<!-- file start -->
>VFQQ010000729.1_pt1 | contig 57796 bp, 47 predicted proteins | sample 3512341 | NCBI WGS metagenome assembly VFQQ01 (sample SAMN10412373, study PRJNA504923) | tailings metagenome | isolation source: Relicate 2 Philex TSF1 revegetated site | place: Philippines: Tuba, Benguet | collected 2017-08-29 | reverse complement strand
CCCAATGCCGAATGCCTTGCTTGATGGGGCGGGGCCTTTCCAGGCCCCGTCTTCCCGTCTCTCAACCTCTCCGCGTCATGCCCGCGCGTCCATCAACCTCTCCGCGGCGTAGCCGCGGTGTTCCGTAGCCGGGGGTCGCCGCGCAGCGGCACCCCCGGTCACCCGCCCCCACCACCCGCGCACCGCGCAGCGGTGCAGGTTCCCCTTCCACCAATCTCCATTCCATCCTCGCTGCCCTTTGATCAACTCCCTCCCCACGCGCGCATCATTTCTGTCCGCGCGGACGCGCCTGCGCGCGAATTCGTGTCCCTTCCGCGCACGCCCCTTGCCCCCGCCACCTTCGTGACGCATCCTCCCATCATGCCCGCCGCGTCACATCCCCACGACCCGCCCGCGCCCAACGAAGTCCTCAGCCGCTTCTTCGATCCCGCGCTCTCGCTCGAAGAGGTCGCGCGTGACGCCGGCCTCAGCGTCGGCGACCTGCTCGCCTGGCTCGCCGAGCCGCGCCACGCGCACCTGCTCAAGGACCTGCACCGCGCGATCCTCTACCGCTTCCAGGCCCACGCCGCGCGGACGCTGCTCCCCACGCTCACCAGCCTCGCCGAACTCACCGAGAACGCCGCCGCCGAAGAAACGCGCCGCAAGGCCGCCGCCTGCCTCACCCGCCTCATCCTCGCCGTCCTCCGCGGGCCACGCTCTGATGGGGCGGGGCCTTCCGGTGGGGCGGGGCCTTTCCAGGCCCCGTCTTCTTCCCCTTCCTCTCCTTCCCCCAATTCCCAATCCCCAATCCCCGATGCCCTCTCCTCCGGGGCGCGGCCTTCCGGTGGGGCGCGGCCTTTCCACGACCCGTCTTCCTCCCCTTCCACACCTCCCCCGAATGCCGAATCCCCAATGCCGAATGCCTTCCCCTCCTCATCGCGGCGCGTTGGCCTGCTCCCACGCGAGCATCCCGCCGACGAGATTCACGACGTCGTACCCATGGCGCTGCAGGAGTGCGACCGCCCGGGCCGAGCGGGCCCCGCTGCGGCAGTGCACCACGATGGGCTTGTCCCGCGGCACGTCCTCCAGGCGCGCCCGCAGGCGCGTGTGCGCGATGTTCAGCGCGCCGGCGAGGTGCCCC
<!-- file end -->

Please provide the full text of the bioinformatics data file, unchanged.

>VFQQ010000729.1_pt1 | contig 57796 bp, 47 predicted proteins | sample 3512341 | NCBI WGS metagenome assembly VFQQ01 (sample SAMN10412373, study PRJNA504923) | tailings metagenome | isolation source: Relicate 2 Philex TSF1 revegetated site | place: Philippines: Tuba, Benguet | collected 2017-08-29 | reverse complement strand
CCCAATGCCGAATGCCTTGCTTGATGGGGCGGGGCCTTTCCAGGCCCCGTCTTCCCGTCTCTCAACCTCTCCGCGTCATGCCCGCGCGTCCATCAACCTCTCCGCGGCGTAGCCGCGGTGTTCCGTAGCCGGGGGTCGCCGCGCAGCGGCACCCCCGGTCACCCGCCCCCACCACCCGCGCACCGCGCAGCGGTGCAGGTTCCCCTTCCACCAATCTCCATTCCATCCTCGCTGCCCTTTGATCAACTCCCTCCCCACGCGCGCATCATTTCTGTCCGCGCGGACGCGCCTGCGCGCGAATTCGTGTCCCTTCCGCGCACGCCCCTTGCCCCCGCCACCTTCGTGACGCATCCTCCCATCATGCCCGCCGCGTCACATCCCCACGACCCGCCCGCGCCCAACGAAGTCCTCAGCCGCTTCTTCGATCCCGCGCTCTCGCTCGAAGAGGTCGCGCGTGACGCCGGCCTCAGCGTCGGCGACCTGCTCGCCTGGCTCGCCGAGCCGCGCCACGCGCACCTGCTCAAGGACCTGCACCGCGCGATCCTCTACCGCTTCCAGGCCCACGCCGCGCGGACGCTGCTCCCCACGCTCACCAGCCTCGCCGAACTCACCGAGAACGCCGCCGCCGAAGAAACGCGCCGCAAGGCCGCCGCCTGCCTCACCCGCCTCATCCTCGCCGTCCTCCGCGGGCCACGCTCTGATGGGGCGGGGCCTTCCGGTGGGGCGGGGCCTTTCCAGGCCCCGTCTTCTTCCCCTTCCTCTCCTTCCCCCAATTCCCAATCCCCAATCCCCGATGCCCTCTCCTCCGGGGCGCGGCCTTCCGGTGGGGCGCGGCCTTTCCACGACCCGTCTTCCTCCCCTTCCACACCTCCCCCGAATGCCGAATCCCCAATGCCGAATGCCTTCCCCTCCTCATCGCGGCGCGTTGGCCTGCTCCCACGCGAGCATCCCGCCGACGAGATTCACGACGTCGTACCCATGGCGCTGCAGGAGTGCGACCGCCCGGGCCGAGCGGGCCCCGCTGCGGCAGTGCACCACGATGGGCTTGTCCCGCGGCACGTCCTCCAGGCGCGCCCGCAGGCGCGTGTGCGCGATGTTCAGCGCGCCGGCGAGGTGCCCC